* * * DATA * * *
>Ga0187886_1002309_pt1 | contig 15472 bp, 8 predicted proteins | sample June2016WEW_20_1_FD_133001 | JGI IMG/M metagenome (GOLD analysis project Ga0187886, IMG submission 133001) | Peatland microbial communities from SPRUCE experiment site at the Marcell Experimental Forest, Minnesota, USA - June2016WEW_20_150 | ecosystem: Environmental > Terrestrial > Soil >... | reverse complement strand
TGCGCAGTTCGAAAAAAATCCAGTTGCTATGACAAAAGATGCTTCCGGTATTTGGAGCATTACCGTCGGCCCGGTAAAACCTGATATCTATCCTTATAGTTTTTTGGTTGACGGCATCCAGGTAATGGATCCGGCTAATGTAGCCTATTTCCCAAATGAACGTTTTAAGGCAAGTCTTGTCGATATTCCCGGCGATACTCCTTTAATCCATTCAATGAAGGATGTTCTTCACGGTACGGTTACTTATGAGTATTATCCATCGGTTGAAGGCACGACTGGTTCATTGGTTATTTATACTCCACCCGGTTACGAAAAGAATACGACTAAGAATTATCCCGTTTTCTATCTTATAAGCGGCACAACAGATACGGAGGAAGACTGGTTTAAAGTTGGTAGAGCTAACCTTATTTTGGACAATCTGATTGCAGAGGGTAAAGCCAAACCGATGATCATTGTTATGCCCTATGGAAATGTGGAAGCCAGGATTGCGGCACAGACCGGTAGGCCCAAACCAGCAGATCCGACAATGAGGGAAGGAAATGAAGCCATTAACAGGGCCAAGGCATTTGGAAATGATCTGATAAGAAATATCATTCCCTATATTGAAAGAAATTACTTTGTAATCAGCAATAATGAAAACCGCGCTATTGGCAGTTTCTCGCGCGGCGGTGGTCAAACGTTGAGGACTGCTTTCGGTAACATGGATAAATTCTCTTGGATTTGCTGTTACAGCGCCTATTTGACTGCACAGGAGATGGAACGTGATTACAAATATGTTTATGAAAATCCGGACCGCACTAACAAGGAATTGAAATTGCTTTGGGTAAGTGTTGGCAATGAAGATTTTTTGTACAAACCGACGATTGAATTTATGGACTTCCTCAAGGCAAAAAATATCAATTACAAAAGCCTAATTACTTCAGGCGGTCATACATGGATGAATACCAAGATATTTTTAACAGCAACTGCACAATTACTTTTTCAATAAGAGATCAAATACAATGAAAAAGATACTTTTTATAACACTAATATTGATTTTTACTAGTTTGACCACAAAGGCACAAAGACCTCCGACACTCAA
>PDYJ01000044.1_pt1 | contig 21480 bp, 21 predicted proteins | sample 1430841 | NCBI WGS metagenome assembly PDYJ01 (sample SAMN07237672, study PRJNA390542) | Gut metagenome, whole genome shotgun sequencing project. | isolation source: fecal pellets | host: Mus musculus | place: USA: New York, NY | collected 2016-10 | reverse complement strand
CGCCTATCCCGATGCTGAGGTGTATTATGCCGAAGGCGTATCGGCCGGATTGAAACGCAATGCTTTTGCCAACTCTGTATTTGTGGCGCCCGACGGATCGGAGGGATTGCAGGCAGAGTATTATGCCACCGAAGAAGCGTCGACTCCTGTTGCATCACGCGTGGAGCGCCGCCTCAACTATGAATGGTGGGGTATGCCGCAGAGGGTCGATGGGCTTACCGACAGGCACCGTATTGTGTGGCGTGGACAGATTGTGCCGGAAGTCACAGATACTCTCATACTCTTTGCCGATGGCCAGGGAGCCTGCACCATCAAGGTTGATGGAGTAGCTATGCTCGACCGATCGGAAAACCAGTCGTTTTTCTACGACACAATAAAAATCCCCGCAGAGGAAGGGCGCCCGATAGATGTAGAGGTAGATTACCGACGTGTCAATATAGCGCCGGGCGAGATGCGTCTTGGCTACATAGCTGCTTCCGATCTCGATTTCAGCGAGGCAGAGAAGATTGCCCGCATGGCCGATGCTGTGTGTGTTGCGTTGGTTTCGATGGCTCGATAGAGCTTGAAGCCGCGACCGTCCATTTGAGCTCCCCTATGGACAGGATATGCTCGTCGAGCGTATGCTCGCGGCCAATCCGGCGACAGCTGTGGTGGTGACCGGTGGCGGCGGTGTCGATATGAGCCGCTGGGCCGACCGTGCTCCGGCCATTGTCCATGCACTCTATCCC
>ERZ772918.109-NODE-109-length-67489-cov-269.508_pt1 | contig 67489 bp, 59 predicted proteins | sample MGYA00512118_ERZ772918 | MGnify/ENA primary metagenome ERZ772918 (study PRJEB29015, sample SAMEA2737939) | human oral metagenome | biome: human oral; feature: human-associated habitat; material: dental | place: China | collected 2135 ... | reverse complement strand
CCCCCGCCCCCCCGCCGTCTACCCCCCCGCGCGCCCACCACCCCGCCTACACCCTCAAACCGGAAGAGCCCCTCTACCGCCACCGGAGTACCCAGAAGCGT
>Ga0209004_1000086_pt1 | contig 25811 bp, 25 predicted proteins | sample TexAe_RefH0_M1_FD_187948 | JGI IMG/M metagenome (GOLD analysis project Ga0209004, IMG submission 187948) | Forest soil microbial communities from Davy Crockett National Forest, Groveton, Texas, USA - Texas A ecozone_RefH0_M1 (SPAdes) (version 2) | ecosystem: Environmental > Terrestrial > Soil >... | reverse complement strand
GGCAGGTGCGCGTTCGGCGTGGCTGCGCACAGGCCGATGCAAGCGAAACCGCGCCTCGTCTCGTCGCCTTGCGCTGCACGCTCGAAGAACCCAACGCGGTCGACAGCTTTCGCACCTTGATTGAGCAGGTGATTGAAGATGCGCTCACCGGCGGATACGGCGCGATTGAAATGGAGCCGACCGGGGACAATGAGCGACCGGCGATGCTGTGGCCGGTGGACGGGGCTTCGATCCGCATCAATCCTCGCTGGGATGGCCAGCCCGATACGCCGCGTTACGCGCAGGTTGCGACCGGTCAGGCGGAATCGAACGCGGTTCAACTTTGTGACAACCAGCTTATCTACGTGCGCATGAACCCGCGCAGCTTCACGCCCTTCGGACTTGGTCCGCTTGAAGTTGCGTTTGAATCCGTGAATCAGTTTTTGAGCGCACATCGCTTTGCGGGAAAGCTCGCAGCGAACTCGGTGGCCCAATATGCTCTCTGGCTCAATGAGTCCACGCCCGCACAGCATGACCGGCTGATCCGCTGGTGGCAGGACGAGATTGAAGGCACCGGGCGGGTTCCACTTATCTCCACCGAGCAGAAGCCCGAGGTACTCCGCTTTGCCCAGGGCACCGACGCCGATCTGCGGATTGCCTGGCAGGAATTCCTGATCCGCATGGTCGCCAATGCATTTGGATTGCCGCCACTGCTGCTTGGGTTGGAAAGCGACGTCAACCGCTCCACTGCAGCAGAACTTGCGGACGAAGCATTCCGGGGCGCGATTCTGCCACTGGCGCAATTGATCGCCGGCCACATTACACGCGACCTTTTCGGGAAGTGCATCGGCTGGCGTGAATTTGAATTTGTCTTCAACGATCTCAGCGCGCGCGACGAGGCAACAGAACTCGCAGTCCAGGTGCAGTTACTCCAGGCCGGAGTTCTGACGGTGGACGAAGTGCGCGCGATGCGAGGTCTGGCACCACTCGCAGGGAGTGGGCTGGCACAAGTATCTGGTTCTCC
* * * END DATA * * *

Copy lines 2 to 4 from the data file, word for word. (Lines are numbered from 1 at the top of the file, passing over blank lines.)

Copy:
TGCGCAGTTCGAAAAAAATCCAGTTGCTATGACAAAAGATGCTTCCGGTATTTGGAGCATTACCGTCGGCCCGGTAAAACCTGATATCTATCCTTATAGTTTTTTGGTTGACGGCATCCAGGTAATGGATCCGGCTAATGTAGCCTATTTCCCAAATGAACGTTTTAAGGCAAGTCTTGTCGATATTCCCGGCGATACTCCTTTAATCCATTCAATGAAGGATGTTCTTCACGGTACGGTTACTTATGAGTATTATCCATCGGTTGAAGGCACGACTGGTTCATTGGTTATTTATACTCCACCCGGTTACGAAAAGAATACGACTAAGAATTATCCCGTTTTCTATCTTATAAGCGGCACAACAGATACGGAGGAAGACTGGTTTAAAGTTGGTAGAGCTAACCTTATTTTGGACAATCTGATTGCAGAGGGTAAAGCCAAACCGATGATCATTGTTATGCCCTATGGAAATGTGGAAGCCAGGATTGCGGCACAGACCGGTAGGCCCAAACCAGCAGATCCGACAATGAGGGAAGGAAATGAAGCCATTAACAGGGCCAAGGCATTTGGAAATGATCTGATAAGAAATATCATTCCCTATATTGAAAGAAATTACTTTGTAATCAGCAATAATGAAAACCGCGCTATTGGCAGTTTCTCGCGCGGCGGTGGTCAAACGTTGAGGACTGCTTTCGGTAACATGGATAAATTCTCTTGGATTTGCTGTTACAGCGCCTATTTGACTGCACAGGAGATGGAACGTGATTACAAATATGTTTATGAAAATCCGGACCGCACTAACAAGGAATTGAAATTGCTTTGGGTAAGTGTTGGCAATGAAGATTTTTTGTACAAACCGACGATTGAATTTATGGACTTCCTCAAGGCAAAAAATATCAATTACAAAAGCCTAATTACTTCAGGCGGTCATACATGGATGAATACCAAGATATTTTTAACAGCAACTGCACAATTACTTTTTCAATAAGAGATCAAATACAATGAAAAAGATACTTTTTATAACACTAATATTGATTTTTACTAGTTTGACCACAAAGGCACAAAGACCTCCGACACTCAA
>PDYJ01000044.1_pt1 | contig 21480 bp, 21 predicted proteins | sample 1430841 | NCBI WGS metagenome assembly PDYJ01 (sample SAMN07237672, study PRJNA390542) | Gut metagenome, whole genome shotgun sequencing project. | isolation source: fecal pellets | host: Mus musculus | place: USA: New York, NY | collected 2016-10 | reverse complement strand
CGCCTATCCCGATGCTGAGGTGTATTATGCCGAAGGCGTATCGGCCGGATTGAAACGCAATGCTTTTGCCAACTCTGTATTTGTGGCGCCCGACGGATCGGAGGGATTGCAGGCAGAGTATTATGCCACCGAAGAAGCGTCGACTCCTGTTGCATCACGCGTGGAGCGCCGCCTCAACTATGAATGGTGGGGTATGCCGCAGAGGGTCGATGGGCTTACCGACAGGCACCGTATTGTGTGGCGTGGACAGATTGTGCCGGAAGTCACAGATACTCTCATACTCTTTGCCGATGGCCAGGGAGCCTGCACCATCAAGGTTGATGGAGTAGCTATGCTCGACCGATCGGAAAACCAGTCGTTTTTCTACGACACAATAAAAATCCCCGCAGAGGAAGGGCGCCCGATAGATGTAGAGGTAGATTACCGACGTGTCAATATAGCGCCGGGCGAGATGCGTCTTGGCTACATAGCTGCTTCCGATCTCGATTTCAGCGAGGCAGAGAAGATTGCCCGCATGGCCGATGCTGTGTGTGTTGCGTTGGTTTCGATGGCTCGATAGAGCTTGAAGCCGCGACCGTCCATTTGAGCTCCCCTATGGACAGGATATGCTCGTCGAGCGTATGCTCGCGGCCAATCCGGCGACAGCTGTGGTGGTGACCGGTGGCGGCGGTGTCGATATGAGCCGCTGGGCCGACCGTGCTCCGGCCATTGTCCATGCACTCTATCCC